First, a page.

Engaging in false advertising
Given the engineered landscape that most Americans enter when they walk through the grocery store’s doors, choosing foods low in sugar is never as easy as it should be.
Some food and beverage companies have engaged in blatantly false advertising. Coca-Cola marketed its “enhanced” line of flavored waters called Vitaminwater as healthy, but the product has sugar content comparable to soda. Coca-Cola is now facing legal action to stop misrepresenting Vitaminwater. Under pressure of a similar lawsuit, General Mills agreed to stop using the phrase “made with real fruit” on its Fruit Roll-Ups “fruit” snacks because the product is mostly sugar, is not made with whole fruit, and has almost no nutritional value.
Eploying front groups
Sugar interests have also made use of front groups—industry funded organizations with consumer-friendly names that obscure their funders’ financial stakes. Recently released internal documents reveal that in 2009 sugar interests paid the public relations (PR) firm Berman and Company to create deceptive ads promoting sugar consumption.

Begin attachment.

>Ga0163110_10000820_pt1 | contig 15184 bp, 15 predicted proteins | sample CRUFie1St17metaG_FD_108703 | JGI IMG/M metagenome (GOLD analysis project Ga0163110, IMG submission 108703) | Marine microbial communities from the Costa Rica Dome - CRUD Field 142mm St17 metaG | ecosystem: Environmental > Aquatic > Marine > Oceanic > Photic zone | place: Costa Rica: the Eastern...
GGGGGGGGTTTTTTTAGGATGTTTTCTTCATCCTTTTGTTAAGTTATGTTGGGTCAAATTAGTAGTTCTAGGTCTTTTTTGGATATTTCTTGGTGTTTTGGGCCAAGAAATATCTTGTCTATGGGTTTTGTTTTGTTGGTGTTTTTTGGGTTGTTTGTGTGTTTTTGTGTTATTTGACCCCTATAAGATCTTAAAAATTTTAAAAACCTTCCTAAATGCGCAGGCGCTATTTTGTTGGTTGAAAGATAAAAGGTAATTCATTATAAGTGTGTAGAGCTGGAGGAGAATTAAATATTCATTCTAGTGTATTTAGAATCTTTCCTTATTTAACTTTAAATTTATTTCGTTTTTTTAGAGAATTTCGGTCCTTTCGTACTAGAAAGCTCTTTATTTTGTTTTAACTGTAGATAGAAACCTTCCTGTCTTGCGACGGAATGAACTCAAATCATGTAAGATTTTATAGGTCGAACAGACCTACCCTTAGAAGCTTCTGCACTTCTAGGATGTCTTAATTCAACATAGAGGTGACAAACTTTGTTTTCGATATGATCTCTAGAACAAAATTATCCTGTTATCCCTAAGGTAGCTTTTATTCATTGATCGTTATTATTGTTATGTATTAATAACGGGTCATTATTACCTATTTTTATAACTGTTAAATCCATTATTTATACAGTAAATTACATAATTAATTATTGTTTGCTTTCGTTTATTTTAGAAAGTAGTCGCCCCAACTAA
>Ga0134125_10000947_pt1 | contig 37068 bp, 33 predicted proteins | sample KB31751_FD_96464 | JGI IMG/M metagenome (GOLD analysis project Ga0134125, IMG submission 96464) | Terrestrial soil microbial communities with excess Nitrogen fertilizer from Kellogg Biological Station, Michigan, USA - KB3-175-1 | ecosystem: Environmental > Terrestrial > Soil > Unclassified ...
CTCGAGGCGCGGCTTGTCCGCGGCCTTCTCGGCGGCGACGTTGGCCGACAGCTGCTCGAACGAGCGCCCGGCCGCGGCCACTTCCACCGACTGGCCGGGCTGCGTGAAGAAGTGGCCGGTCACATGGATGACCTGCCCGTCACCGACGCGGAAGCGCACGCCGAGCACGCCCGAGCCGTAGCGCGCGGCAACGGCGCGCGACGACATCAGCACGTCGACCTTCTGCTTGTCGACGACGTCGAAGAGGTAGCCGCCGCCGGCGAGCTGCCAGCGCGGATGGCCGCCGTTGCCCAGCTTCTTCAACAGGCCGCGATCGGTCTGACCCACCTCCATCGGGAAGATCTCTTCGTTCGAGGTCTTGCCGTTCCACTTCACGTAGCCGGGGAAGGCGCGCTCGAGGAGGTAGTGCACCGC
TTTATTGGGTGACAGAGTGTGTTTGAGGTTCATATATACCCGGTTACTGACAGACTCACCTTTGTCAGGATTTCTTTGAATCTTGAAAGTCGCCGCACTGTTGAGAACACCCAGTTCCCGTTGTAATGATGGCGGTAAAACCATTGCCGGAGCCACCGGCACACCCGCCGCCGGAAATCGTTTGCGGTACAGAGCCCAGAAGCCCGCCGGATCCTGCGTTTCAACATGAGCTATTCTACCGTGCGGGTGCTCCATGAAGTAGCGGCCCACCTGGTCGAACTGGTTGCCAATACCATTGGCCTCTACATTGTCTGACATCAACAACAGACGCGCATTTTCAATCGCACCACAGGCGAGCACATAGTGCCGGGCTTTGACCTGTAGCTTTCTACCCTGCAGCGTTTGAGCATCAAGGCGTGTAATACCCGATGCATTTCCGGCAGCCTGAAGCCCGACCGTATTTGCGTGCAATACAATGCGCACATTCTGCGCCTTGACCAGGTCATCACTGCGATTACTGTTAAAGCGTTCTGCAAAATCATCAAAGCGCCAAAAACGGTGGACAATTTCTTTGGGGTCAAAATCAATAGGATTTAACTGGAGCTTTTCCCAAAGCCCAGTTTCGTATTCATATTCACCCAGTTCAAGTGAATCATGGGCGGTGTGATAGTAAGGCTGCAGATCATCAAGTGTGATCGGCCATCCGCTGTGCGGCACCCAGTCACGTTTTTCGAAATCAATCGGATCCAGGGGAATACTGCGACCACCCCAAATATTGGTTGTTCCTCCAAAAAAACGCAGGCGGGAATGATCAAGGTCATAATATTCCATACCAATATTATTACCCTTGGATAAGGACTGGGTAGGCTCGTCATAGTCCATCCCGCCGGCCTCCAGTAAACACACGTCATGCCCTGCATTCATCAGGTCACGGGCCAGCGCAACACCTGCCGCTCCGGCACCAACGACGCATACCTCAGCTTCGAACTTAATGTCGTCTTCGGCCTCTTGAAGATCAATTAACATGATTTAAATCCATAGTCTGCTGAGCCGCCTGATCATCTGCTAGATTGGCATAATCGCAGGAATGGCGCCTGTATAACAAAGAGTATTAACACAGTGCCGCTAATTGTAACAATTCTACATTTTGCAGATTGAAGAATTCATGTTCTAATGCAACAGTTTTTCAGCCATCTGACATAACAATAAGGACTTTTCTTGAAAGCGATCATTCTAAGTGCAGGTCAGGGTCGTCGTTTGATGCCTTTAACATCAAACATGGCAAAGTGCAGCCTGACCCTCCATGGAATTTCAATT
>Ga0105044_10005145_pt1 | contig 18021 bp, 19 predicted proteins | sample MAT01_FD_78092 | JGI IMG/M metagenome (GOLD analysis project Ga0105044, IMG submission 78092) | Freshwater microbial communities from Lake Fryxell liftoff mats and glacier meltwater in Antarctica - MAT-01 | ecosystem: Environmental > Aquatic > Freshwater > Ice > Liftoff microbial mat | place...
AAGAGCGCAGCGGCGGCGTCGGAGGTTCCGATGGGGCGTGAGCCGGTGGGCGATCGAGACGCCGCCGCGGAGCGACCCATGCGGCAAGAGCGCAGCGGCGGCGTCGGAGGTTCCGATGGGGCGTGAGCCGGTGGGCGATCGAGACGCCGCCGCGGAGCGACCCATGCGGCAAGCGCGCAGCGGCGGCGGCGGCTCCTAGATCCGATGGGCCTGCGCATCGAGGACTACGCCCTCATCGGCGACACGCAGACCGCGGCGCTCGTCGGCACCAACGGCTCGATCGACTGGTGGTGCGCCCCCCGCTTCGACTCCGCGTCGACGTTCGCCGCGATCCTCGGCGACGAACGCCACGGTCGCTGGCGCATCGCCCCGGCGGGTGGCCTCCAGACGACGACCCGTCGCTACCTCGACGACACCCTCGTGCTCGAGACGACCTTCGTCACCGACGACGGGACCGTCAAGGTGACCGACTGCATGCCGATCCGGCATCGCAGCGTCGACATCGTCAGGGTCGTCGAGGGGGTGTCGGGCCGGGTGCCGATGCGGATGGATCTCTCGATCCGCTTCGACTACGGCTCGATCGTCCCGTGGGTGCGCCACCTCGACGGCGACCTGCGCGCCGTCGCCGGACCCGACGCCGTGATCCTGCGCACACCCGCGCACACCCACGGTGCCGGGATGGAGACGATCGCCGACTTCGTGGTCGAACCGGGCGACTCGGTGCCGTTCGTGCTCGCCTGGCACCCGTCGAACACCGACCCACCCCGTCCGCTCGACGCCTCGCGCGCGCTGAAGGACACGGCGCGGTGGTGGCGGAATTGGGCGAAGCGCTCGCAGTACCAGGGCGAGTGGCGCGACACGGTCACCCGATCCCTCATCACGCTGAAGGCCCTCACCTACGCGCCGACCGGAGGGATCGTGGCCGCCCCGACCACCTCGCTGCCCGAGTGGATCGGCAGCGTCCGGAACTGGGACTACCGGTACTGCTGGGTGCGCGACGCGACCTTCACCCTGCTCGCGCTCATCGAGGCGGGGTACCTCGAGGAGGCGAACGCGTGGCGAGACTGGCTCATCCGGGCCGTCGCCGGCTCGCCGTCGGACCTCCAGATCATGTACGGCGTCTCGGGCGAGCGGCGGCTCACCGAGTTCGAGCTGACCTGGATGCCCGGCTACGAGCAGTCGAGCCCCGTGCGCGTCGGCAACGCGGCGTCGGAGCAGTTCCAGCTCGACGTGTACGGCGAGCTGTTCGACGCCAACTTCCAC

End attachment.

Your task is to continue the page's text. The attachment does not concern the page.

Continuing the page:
The ads were aimed at consumers concerned about reducing their sugar intake by reducing their intake of high-fructose corn syrup and ran through a front group called the Center for Consumer Freedom to hide industry sponsorship. By running the ads through the front group, this industry PR campaign was made to appear to the public as an independent statement and intended to convince them that eating sugar was “natural” and therefore OK, against the advice of scientific experts.
Targeting vulnerable demographic groups
Sugar interests use marketing to exploit the unique vulnerabilities of demographic groups with greater potential to increase food industry profits. Children, for example, represent a lifetime of sugar consumption. They are also innately attracted to sweet tastes and lack the capacity to recognize persuasive intent, so they’re an easy target—and they influence billions of dollars in adult spending.